Drafted in for the McGrath Cup campaign last year, O'Driscoll grew into his environment and was one of the few on Leeside that might look on the Munster Final humbling at the hands of Kerry in a positive light; he made his first Championship start in the following outing against Sligo and is now an integral part of Cuthbert's plans.

What makes his story all the more interesting is that he is joined by his two younger siblings, Kevin and Brian. Throw into the mix they hail from a junior club in Tadhg MacCarthaigh – Ciaran Kilkenny was the only starter for Dublin in the semi-final win over Monaghan not from a senior club – and  the feat is all the more impressive.

Injury rules Brian out of the Dublin clash, but the trio have enjoyed a superb season in red with championship looming. Castleblaney in Monaghan bore witness to the first occasion all three graced the pitch at the same time, though their football-mad father Gene missed the landmark occasion as he was on duty with the U-21 footballers.

“It means a lot to the family. It certainly means a lot to Gene. Some would say there is nothing else talked about around the table at home only football. You'd be asking him about areas you can improve. I don’t think he's happy unless he is on the road to a match.”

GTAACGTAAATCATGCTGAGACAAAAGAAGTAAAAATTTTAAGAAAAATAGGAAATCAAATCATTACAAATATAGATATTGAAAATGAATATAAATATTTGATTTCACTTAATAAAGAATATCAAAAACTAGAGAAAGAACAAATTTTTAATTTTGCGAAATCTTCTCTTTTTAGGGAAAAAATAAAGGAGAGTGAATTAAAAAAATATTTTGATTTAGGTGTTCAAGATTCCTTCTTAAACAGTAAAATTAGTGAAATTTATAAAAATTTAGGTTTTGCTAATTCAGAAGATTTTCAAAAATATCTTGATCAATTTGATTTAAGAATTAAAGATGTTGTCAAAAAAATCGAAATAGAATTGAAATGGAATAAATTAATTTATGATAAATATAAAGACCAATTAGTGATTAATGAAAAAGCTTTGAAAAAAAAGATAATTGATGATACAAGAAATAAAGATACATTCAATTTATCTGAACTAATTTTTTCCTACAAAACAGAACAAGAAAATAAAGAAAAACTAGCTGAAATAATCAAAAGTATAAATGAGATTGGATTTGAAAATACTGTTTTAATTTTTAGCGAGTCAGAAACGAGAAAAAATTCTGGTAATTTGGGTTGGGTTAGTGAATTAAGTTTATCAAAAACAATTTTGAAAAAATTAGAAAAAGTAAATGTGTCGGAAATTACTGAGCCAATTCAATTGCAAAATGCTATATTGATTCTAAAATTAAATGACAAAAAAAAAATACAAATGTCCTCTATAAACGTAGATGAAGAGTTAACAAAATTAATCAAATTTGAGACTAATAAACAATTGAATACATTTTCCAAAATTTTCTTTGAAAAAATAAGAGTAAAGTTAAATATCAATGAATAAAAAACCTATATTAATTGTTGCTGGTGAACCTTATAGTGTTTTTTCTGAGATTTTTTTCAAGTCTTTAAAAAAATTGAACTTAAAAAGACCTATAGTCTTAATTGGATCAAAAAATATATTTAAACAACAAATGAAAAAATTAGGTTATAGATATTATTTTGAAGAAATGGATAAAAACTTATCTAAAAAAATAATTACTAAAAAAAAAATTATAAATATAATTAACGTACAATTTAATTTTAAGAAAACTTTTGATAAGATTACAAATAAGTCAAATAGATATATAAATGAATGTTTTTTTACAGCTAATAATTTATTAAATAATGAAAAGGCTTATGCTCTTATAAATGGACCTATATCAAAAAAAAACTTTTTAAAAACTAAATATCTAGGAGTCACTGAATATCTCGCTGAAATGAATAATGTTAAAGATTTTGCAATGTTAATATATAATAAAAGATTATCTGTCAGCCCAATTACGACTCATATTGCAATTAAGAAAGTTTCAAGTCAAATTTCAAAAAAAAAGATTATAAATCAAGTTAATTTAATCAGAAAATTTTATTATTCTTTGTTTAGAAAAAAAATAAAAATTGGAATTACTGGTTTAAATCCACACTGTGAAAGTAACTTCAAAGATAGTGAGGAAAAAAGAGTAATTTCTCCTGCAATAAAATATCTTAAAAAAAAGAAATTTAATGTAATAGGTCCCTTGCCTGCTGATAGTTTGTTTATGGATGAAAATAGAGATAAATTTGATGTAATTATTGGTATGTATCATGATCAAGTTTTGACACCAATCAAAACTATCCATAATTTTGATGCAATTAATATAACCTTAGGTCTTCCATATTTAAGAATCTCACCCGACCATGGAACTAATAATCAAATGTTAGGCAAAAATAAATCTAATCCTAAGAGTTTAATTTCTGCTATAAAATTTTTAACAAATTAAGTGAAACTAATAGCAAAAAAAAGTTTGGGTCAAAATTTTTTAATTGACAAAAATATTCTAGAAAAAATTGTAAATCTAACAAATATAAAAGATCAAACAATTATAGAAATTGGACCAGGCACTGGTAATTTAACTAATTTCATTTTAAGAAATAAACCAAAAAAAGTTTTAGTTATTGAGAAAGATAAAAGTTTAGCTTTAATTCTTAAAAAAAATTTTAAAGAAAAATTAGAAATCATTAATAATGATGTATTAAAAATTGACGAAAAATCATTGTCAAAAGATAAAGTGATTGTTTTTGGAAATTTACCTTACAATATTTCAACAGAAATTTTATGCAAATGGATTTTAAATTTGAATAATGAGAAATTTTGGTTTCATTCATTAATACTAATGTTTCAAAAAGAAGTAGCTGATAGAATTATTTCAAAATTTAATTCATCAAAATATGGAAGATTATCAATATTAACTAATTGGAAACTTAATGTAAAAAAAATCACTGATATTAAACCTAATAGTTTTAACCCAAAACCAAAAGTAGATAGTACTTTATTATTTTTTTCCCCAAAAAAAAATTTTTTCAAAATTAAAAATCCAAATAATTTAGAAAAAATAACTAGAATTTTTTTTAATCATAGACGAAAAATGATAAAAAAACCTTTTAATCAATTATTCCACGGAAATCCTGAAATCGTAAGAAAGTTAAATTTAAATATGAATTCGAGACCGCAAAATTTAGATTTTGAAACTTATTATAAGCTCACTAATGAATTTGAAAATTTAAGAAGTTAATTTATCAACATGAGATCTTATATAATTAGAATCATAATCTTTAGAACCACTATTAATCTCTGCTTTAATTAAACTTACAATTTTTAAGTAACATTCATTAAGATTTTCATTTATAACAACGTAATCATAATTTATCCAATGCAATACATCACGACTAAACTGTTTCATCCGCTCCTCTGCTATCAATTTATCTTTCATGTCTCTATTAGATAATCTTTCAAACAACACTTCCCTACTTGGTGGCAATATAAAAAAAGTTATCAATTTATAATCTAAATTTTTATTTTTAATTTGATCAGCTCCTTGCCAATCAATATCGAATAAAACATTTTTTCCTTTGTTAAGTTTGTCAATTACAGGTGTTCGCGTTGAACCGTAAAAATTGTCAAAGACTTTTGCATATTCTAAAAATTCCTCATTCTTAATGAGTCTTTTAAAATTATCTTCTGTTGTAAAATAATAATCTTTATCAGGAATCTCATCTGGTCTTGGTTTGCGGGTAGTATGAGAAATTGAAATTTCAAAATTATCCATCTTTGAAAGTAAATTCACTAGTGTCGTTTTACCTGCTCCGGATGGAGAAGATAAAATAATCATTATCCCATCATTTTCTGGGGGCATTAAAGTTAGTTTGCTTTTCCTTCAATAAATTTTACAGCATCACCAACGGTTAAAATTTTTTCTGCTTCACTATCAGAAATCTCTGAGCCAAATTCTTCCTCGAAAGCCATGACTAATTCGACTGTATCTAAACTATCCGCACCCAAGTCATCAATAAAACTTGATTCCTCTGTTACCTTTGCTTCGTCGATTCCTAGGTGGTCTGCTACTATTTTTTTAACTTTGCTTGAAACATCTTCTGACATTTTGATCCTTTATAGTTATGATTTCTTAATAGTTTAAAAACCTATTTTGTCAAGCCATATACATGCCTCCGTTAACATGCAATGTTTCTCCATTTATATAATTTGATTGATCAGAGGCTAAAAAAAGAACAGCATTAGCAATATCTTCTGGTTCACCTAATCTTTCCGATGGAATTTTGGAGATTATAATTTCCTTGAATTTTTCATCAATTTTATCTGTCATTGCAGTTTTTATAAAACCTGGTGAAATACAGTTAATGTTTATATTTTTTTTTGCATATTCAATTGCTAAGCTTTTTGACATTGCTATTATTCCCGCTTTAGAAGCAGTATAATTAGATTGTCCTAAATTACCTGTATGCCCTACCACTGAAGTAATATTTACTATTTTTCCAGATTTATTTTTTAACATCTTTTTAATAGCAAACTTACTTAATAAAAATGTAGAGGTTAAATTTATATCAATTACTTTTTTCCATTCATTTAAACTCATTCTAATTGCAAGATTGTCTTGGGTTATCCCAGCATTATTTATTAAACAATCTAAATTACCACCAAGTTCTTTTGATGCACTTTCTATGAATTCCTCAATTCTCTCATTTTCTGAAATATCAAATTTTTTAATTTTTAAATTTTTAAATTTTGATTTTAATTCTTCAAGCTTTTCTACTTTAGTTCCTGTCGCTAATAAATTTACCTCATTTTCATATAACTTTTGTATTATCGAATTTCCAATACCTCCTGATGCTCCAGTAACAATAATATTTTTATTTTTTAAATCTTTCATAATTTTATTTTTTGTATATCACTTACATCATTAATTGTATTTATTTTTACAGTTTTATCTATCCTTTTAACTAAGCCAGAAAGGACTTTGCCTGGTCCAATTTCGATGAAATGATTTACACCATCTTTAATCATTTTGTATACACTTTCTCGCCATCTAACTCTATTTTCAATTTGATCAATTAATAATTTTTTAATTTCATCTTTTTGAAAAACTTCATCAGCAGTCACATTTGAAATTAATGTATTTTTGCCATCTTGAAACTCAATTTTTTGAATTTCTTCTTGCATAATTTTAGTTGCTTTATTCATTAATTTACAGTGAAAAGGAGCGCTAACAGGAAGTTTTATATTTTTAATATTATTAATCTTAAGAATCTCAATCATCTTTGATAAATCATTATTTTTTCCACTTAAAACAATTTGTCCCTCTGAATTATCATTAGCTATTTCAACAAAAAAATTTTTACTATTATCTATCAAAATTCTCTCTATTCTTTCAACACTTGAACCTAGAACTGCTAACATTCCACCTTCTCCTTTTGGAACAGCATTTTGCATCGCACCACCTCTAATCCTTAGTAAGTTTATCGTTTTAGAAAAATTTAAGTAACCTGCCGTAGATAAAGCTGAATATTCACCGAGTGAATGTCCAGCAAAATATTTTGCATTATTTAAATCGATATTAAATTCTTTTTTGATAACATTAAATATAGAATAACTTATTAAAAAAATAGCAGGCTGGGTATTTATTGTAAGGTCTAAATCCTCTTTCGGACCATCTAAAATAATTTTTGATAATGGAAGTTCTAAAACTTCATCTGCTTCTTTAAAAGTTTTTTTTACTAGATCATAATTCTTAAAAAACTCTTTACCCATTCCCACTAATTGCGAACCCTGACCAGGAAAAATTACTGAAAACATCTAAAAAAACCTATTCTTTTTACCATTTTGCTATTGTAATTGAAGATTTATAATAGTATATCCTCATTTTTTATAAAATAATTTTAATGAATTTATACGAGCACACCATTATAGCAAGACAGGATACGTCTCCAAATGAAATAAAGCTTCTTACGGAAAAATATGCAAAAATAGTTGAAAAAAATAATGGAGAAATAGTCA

Brothers in arms: Cork senior footballers from left, Colm, Kevin and Brian O'Driscoll pictured for their club Tadhg MacCarthaigh along with their father Gene team, manager. Pic credit: The Southern Star
Brothers in arms: Cork senior footballers from left, Colm, Kevin and Brian O'Driscoll pictured for their club Tadhg MacCarthaigh along with their father Gene team, manager. Pic credit: The Southern Star

The siblings haven't always been team-mates either. Two years Colm and Kevin shook hands with the match referee and posed for a photo before the first round of the senior championship. Colm captained divisional side Carbery, while his younger brother wore the skipper's armband for UCC. The bragging rights on the day went to the victorious students. 

“There were two different cars going to the match that day,” he recollects. “Kevin was hopping off me for weeks afterwards.”

Admittedly 2014 was a “big step-up” in a new environment and while the season was ultimately one of disappointment for Cuthbert’s new-look team, for O’Driscoll personally, it got better as the year wore on.